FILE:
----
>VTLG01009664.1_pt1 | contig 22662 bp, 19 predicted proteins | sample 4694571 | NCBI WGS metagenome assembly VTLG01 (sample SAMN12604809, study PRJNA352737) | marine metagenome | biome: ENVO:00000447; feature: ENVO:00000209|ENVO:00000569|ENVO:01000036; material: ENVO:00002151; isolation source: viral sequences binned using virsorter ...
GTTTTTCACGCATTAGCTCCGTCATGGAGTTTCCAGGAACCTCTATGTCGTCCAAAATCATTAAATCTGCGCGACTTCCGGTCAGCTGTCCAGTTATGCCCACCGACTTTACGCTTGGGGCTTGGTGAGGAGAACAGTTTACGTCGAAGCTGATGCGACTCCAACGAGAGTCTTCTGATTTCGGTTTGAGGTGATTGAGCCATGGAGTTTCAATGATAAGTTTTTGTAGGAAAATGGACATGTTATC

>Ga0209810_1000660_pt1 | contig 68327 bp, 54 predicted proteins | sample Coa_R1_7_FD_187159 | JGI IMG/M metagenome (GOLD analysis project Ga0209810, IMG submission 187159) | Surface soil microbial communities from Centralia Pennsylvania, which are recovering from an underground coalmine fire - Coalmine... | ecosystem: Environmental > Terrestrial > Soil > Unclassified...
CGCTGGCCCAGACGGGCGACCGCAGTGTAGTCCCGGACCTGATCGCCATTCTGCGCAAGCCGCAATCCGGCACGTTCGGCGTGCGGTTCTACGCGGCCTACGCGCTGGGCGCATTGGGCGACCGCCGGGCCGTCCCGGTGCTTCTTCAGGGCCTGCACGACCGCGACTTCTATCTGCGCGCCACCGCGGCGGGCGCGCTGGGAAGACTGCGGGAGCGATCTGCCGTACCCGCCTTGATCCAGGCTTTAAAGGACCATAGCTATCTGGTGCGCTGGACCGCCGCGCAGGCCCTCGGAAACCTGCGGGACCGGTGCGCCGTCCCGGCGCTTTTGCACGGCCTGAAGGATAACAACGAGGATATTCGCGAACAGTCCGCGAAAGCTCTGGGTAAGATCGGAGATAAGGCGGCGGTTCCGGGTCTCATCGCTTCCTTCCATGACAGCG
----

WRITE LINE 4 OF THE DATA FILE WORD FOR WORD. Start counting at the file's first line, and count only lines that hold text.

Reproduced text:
CGCTGGCCCAGACGGGCGACCGCAGTGTAGTCCCGGACCTGATCGCCATTCTGCGCAAGCCGCAATCCGGCACGTTCGGCGTGCGGTTCTACGCGGCCTACGCGCTGGGCGCATTGGGCGACCGCCGGGCCGTCCCGGTGCTTCTTCAGGGCCTGCACGACCGCGACTTCTATCTGCGCGCCACCGCGGCGGGCGCGCTGGGAAGACTGCGGGAGCGATCTGCCGTACCCGCCTTGATCCAGGCTTTAAAGGACCATAGCTATCTGGTGCGCTGGACCGCCGCGCAGGCCCTCGGAAACCTGCGGGACCGGTGCGCCGTCCCGGCGCTTTTGCACGGCCTGAAGGATAACAACGAGGATATTCGCGAACAGTCCGCGAAAGCTCTGGGTAAGATCGGAGATAAGGCGGCGGTTCCGGGTCTCATCGCTTCCTTCCATGACAGCG